Today we are sharing more about our preparations for the GDPR, including our updated EU User Consent Policy, changes to our contract terms, and changes to our products, to help both you and Google meet the new requirements.
Updated EU User Consent Policy
Google’s EU User Consent Policy is being updated to reflect the new legal requirements of the GDPR. It sets out your responsibilities for making disclosures to, and obtaining consents from, end users of your sites and apps in the EEA. The policy is incorporated into the contracts for most Google ads and measurement products globally.
We have been rolling out updates to our contractual terms for many products since last August, reflecting Google’s status as either data processor or data controller under the new law (see full classification of our Ads products). The new GDPR terms will supplement your current contract with Google and will come into force on May 25, 2018.
In the cases of DoubleClick for Publishers (DFP), DoubleClick Ad Exchange (AdX), AdMob, and AdSense, Google and its customers operate as independent controllers of personal data that is handled in these services. These new terms provide clarity over our respective responsibilities when handling that data and give both you and Google protections around that controller status. We are committing through these terms to comply with our obligations under GDPR when we use any personal data in connection with these services, and the terms require you to make the same commitment.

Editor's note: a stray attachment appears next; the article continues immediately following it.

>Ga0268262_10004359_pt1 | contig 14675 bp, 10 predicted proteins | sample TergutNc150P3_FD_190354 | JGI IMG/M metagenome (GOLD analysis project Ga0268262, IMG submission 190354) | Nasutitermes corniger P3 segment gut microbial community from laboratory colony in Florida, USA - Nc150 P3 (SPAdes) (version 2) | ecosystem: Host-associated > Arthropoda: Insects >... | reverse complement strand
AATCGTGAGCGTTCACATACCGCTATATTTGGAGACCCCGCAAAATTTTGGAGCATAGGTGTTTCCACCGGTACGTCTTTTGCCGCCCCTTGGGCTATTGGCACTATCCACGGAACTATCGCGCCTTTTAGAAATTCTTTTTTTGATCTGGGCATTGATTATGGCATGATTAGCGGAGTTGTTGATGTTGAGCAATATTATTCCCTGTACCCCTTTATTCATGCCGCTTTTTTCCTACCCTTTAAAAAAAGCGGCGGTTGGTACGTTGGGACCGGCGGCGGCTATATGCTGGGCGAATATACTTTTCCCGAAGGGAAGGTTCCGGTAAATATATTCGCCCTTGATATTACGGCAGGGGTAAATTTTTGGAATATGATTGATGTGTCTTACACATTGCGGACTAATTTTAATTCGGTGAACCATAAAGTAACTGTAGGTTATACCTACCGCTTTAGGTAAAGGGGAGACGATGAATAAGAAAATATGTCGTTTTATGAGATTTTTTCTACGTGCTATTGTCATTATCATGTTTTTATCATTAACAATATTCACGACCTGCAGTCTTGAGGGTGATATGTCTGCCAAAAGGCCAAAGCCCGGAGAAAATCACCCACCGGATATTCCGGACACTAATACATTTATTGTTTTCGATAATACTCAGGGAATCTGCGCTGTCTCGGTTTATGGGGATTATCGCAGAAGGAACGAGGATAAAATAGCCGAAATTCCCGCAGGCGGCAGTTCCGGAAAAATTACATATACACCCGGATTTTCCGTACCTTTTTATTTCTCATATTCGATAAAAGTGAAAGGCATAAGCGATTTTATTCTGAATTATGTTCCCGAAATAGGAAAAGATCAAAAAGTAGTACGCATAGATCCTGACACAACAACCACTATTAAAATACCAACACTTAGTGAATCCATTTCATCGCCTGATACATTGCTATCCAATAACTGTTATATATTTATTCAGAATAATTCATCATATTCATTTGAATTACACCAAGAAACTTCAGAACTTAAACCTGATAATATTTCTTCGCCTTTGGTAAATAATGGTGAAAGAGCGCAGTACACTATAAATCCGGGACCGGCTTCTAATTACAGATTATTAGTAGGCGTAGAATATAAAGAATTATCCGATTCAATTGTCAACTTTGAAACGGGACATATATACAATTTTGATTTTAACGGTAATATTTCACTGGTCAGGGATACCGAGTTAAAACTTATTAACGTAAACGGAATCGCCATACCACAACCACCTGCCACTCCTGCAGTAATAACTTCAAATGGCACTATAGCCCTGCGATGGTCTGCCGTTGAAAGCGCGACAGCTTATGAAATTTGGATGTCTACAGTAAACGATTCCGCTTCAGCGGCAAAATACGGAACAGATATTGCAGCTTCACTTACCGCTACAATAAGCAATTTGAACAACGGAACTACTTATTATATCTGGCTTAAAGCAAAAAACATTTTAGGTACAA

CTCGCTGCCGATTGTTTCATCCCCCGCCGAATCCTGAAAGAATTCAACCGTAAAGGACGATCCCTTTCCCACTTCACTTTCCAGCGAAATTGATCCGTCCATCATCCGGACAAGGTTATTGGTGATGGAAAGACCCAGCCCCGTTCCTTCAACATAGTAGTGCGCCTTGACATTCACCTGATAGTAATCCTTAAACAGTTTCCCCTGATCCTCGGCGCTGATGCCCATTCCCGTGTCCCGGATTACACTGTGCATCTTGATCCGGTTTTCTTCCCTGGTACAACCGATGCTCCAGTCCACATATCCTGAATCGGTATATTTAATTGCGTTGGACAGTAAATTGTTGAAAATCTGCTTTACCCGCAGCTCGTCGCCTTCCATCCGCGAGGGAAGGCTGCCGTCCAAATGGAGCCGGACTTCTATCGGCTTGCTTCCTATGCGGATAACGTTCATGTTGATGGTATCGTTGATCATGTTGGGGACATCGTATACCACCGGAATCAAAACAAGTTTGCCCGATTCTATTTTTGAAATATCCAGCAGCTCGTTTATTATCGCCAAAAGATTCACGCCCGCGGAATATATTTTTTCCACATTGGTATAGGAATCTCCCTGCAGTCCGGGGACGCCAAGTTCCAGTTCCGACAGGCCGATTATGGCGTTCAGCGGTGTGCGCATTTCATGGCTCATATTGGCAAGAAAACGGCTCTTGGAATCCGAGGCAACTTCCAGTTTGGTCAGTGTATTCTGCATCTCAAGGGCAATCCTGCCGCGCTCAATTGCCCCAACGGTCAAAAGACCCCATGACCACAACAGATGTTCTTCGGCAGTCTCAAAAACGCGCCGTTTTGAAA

- Shortly, we will introduce controller-controller terms for DFP and AdX for customers who have online terms.
- By May 25, 2018 we will also introduce new terms for AdSense and AdMob for customers who have online terms.
If you use Google Analytics (GA), Attribution, Optimize, Tag Manager or Data Studio, whether the free or paid versions, Google operates as a processor of personal data that is handled in the service. Data processing terms for these products are already available for your acceptance (Admin → Account Settings pages). If you are an EEA client of Google Analytics, data processing will be included in your terms shortly. GA customers based outside the EEA and all GA 360 customers may accept the terms from within GA.
To comply, and support your compliance with GDPR, we are:
- Launching a solution to support publishers that want to show only non-personalized ads.
- Launching new controls for DFP/AdX programmatic transactions, AdSense for Content, AdSense for Games, and AdMob to allow you to control which third parties measure and serve ads for EEA users on your sites and apps. We’ll send you more information about these tools in the coming weeks.
- Taking steps to limit the processing of personal information for children under the GDPR Age of Consent in individual member states.
- Launching new controls for Google Analytics customers to manage the retention and deletion of their data.
- Exploring consent solutions for publishers, including working with industry groups like IAB Europe.
Find out more
You can refer to privacy.google.com/businesses to learn more about Google’s data privacy policies and approach, as well as view our data processing terms and data controller terms.
If you have any questions about this update, please don’t hesitate to reach out to your account team or contact us through the Help Center. We will continue to share further information on our plans in the coming weeks.
The Google Team